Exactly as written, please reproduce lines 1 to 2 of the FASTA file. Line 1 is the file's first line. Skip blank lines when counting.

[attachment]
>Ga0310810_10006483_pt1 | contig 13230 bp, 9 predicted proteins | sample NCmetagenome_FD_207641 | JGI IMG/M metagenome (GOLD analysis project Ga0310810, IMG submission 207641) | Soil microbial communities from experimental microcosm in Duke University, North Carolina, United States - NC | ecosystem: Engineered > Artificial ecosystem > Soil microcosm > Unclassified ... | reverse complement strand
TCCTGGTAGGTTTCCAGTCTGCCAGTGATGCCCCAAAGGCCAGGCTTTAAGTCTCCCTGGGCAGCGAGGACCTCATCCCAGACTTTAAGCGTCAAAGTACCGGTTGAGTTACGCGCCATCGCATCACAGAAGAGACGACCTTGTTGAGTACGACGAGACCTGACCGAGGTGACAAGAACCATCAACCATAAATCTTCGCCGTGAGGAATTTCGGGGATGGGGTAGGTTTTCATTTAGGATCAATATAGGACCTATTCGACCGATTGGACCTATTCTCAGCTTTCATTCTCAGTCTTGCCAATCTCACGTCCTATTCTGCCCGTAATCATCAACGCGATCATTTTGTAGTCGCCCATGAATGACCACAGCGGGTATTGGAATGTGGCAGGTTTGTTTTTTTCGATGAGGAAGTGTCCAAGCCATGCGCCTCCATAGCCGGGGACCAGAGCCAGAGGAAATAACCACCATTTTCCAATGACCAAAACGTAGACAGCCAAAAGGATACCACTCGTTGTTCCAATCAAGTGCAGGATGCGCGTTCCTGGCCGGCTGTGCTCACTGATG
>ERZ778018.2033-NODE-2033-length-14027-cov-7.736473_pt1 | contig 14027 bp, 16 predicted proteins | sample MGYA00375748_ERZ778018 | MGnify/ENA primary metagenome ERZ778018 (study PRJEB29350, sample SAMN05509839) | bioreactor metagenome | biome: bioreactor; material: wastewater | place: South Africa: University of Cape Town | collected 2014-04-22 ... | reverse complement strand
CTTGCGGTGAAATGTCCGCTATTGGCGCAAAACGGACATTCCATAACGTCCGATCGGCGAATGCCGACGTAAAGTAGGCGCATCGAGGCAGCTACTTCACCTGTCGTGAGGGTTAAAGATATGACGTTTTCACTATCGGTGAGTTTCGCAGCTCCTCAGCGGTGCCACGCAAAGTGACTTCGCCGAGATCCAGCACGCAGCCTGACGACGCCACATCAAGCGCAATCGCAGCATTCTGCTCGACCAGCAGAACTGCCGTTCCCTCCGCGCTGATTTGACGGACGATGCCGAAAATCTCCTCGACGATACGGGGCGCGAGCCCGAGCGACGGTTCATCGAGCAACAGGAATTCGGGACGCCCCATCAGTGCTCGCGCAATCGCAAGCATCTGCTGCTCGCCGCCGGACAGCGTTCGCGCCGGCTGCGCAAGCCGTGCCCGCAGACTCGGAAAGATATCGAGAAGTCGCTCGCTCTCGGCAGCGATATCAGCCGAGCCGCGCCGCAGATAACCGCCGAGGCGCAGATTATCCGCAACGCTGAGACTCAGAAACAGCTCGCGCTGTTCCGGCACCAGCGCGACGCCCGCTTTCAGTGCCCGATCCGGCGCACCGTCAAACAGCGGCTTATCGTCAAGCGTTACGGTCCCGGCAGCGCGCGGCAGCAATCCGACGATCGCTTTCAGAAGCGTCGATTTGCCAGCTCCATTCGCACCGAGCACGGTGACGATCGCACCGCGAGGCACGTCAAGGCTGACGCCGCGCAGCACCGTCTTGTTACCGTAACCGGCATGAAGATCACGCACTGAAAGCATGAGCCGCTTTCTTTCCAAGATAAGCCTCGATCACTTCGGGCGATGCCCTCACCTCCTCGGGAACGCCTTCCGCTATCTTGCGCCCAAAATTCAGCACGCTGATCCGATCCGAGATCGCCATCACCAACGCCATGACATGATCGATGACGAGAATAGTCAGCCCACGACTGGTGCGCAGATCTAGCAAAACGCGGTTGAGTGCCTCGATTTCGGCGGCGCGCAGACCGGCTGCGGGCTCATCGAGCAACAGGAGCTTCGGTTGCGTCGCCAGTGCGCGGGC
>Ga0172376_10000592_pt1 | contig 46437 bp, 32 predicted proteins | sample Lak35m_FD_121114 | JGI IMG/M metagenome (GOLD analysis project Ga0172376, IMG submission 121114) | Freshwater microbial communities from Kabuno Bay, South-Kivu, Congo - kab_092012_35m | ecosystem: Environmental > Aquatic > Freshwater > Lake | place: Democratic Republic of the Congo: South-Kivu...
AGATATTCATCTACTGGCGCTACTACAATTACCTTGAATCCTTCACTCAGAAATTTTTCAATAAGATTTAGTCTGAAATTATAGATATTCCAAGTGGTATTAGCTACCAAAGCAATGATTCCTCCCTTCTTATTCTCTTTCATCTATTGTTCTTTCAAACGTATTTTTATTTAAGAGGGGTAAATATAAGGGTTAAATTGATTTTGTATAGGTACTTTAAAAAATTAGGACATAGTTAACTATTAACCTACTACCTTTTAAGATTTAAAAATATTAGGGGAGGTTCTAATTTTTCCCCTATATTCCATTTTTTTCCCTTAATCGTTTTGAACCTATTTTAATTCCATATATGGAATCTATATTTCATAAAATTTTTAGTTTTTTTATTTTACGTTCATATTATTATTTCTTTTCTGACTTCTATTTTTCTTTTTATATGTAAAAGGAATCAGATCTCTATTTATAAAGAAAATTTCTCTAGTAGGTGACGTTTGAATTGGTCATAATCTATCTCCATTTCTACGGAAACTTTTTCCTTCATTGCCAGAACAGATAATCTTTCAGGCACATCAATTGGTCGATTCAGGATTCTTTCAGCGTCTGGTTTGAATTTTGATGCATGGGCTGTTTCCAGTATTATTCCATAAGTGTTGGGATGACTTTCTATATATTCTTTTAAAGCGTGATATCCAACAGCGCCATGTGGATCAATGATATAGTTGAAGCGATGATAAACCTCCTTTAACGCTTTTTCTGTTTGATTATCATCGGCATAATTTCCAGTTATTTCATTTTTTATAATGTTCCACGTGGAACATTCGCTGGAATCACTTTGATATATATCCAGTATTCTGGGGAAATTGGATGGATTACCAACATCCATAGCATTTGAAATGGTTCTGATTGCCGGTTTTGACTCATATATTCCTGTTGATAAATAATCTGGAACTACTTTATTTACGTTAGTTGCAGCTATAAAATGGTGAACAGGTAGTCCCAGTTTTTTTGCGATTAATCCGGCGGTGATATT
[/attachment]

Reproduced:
>Ga0310810_10006483_pt1 | contig 13230 bp, 9 predicted proteins | sample NCmetagenome_FD_207641 | JGI IMG/M metagenome (GOLD analysis project Ga0310810, IMG submission 207641) | Soil microbial communities from experimental microcosm in Duke University, North Carolina, United States - NC | ecosystem: Engineered > Artificial ecosystem > Soil microcosm > Unclassified ... | reverse complement strand
TCCTGGTAGGTTTCCAGTCTGCCAGTGATGCCCCAAAGGCCAGGCTTTAAGTCTCCCTGGGCAGCGAGGACCTCATCCCAGACTTTAAGCGTCAAAGTACCGGTTGAGTTACGCGCCATCGCATCACAGAAGAGACGACCTTGTTGAGTACGACGAGACCTGACCGAGGTGACAAGAACCATCAACCATAAATCTTCGCCGTGAGGAATTTCGGGGATGGGGTAGGTTTTCATTTAGGATCAATATAGGACCTATTCGACCGATTGGACCTATTCTCAGCTTTCATTCTCAGTCTTGCCAATCTCACGTCCTATTCTGCCCGTAATCATCAACGCGATCATTTTGTAGTCGCCCATGAATGACCACAGCGGGTATTGGAATGTGGCAGGTTTGTTTTTTTCGATGAGGAAGTGTCCAAGCCATGCGCCTCCATAGCCGGGGACCAGAGCCAGAGGAAATAACCACCATTTTCCAATGACCAAAACGTAGACAGCCAAAAGGATACCACTCGTTGTTCCAATCAAGTGCAGGATGCGCGTTCCTGGCCGGCTGTGCTCACTGATG